The face texture can now be used to create a displacement map within ZBrush. Convert the face texture into 16 bit greyscale (non RGB) within Photoshop and export it as PSD format into ZBrush to use it as a mask. Load the mask onto the face model within ZBrush and apply "Inflate Deformation" to the face model. Try inflating a few times with low values instead of trying to achieve the result with one go. When you are happy with the result, export the displacement map back into Maya.
I used the misss_fast_skin Mental Ray node to achieve a subsurface skin effect. I generated two other versions of the face texture for Epidermal Scatter Colour (a pale version for outer skin) and Subdermal Scatter Colour (a much saturated for the second inner layer). As for the Back Scatter Colour, I simply assigned a darker red colour to simulate the deepest skin layer. I also applied a mask to isolate the Back Scatter Colour to the ear and neck areas, which shows up nicely when you add a strong back light to the model.
Apply the displacement map to the model. Remember that ZBrush treats 0.5 black as a non displacement value and therefore you need to offset the value by applying an expression (file.alphaOffset = file.alphaGain/2) to the file node (Fig04 and Fig05).
Making hair used to be a difficult thing to do in CG. It isn't a lot easier with my methods, but it is certainly possible to achieve the look that you want and to render it within a reasonable time frame. Apply "Maya Hair" with the output of "Paint Effects" to the model. Select the hair, and display, and you will see the underlying curves that control the look of the hair. The trick here is to bend the curves in whatever way you want - it's very much like combing your hair. I have modified a script from the "Maya Bonus" tool, which turns a selected curve into joints. The script assigns whatever number of joints you wish to the selected curve and then smooths and binds the curves to the joints. That way, you can easily bend the hair without moving the curve CV's (Fig06).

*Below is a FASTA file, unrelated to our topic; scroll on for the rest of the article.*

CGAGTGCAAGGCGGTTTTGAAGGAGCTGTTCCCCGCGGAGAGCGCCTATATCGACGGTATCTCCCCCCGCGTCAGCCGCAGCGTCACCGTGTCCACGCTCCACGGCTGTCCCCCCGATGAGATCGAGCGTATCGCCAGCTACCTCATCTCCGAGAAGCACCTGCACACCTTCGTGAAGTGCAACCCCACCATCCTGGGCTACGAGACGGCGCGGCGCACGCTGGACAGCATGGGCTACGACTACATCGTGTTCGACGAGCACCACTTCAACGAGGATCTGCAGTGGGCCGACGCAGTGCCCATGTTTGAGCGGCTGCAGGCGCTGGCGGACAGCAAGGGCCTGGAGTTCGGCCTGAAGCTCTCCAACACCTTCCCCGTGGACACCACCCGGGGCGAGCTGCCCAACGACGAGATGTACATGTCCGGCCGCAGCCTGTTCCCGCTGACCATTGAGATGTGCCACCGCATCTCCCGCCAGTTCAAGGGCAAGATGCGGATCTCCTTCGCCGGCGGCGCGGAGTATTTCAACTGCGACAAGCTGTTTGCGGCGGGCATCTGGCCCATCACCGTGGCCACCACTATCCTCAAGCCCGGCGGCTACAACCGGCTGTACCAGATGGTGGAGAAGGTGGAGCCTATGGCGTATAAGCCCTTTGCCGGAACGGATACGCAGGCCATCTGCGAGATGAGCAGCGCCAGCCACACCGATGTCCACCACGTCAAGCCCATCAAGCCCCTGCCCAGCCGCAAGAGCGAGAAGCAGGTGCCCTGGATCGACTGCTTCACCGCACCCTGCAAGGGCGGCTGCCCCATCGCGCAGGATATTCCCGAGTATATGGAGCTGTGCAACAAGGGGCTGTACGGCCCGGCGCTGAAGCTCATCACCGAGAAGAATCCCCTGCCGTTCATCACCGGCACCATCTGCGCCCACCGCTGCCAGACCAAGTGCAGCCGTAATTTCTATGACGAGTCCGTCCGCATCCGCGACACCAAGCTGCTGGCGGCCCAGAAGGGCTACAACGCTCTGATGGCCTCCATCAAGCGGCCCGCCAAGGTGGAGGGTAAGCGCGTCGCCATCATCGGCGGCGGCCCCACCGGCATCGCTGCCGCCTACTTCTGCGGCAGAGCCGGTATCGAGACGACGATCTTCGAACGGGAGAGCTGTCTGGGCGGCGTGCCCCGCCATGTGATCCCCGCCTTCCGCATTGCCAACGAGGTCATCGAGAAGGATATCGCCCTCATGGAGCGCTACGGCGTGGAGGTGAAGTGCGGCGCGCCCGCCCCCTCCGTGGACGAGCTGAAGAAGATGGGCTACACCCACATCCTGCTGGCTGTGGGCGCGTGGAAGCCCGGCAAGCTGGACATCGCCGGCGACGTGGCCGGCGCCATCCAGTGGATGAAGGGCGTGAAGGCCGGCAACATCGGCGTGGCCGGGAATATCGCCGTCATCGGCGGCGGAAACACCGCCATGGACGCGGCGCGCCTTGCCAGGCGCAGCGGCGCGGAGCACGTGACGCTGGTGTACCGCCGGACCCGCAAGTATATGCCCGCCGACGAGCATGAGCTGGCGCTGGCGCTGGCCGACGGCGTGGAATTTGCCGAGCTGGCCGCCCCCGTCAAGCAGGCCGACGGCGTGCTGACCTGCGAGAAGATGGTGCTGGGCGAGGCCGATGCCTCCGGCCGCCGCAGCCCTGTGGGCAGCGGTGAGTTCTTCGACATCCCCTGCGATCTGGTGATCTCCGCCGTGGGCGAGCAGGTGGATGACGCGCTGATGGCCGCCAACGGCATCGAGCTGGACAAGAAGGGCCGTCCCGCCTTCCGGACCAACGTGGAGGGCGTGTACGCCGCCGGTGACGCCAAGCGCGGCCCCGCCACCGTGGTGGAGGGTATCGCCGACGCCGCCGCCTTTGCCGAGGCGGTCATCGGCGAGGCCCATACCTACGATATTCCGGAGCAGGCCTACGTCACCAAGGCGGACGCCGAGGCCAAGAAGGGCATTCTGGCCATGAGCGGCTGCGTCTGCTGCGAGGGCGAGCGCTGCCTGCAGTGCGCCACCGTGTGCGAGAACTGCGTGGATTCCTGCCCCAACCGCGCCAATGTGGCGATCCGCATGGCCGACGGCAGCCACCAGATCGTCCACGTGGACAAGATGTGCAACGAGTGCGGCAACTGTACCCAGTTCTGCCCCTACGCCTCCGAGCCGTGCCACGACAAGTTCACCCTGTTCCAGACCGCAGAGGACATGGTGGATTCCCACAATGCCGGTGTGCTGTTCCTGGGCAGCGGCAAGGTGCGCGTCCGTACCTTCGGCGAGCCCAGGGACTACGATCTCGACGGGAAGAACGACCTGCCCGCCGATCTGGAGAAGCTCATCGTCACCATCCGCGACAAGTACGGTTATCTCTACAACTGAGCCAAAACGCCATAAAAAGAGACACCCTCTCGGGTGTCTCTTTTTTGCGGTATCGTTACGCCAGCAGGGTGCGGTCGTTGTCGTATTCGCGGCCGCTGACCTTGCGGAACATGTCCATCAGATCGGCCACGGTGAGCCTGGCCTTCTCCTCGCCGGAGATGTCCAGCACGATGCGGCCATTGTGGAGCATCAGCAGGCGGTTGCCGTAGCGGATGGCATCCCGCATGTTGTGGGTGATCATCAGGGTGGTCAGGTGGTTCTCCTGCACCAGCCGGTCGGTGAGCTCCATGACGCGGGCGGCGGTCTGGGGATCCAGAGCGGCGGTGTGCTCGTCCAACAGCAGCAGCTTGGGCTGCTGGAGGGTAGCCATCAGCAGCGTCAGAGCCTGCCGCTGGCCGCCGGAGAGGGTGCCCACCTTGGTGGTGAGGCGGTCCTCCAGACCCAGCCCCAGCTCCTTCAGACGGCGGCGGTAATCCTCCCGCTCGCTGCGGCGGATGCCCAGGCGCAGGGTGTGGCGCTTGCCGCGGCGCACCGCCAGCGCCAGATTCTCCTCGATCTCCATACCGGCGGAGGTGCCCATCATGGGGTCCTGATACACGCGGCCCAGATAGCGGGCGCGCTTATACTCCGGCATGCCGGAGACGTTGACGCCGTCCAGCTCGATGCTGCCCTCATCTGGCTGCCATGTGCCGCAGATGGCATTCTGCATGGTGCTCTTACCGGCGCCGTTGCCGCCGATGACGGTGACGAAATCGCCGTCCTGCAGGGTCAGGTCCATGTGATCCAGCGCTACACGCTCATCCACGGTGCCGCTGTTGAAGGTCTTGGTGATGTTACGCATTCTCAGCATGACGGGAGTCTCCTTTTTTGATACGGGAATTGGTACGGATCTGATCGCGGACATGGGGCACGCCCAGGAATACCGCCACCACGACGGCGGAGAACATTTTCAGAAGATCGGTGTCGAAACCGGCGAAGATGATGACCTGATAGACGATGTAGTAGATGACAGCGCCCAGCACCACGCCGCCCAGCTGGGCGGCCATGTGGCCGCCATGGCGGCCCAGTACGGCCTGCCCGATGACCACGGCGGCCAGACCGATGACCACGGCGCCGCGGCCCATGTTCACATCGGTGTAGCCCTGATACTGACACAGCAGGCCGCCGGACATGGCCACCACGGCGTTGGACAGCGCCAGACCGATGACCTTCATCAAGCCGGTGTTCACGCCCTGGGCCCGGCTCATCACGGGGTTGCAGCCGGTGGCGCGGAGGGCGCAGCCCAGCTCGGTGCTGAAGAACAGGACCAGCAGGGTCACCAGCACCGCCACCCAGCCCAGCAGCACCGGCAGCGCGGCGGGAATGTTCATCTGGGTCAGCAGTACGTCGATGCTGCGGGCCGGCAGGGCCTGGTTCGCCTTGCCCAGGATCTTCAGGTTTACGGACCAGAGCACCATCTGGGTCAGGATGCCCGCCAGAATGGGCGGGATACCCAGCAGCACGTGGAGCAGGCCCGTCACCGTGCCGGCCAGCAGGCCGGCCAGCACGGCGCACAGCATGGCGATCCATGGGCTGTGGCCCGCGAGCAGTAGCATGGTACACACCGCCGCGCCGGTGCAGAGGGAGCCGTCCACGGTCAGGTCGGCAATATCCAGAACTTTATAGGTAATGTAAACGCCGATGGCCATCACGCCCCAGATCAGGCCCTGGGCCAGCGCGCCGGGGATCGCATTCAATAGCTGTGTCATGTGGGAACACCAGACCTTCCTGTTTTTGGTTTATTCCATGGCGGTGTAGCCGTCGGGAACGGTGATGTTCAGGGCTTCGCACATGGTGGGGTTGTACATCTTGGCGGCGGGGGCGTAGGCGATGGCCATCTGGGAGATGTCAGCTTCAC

Lighting and Rendering
The HDRI image was plugged into Mental Ray IBL node and served as the main environment lighting. I had one main spot light on the left, one bounce spot light on the right with lower intensity and one directional light as a back light. This enabled me to bring out the effects of sub surface scattering around the ear areas.
As for the render settings, I kept everything on their default settings, except for "Multi-pixel Filtering". I chose Lanczos with the value of 5 for both filter width and height because I found that this gave a sharper rendering output compared to other filter settings. Also, every time that you plug an image file into Maya, the default "Filter Type" is always set to "Quadratic", which means a certain amount of blur filtering is applied to the image. This may not always be a good thing, especially when it comes to the displacement map. Try rendering two images, with one using the default "Quadratic" filter and another one set to "Off". Compare the render results and you will see what I mean. I rendered the occlusion pass as another rendering pass to be composited at a later stage (Fig07).
I hope this "Making Of" has been clear and that I've explained it well enough. There are other finer details which I haven't covered here and if you have any questions please email me at . I would like to take this opportunity to thank those who have commented on my works and, last but not least, my wife who had supported me all the way.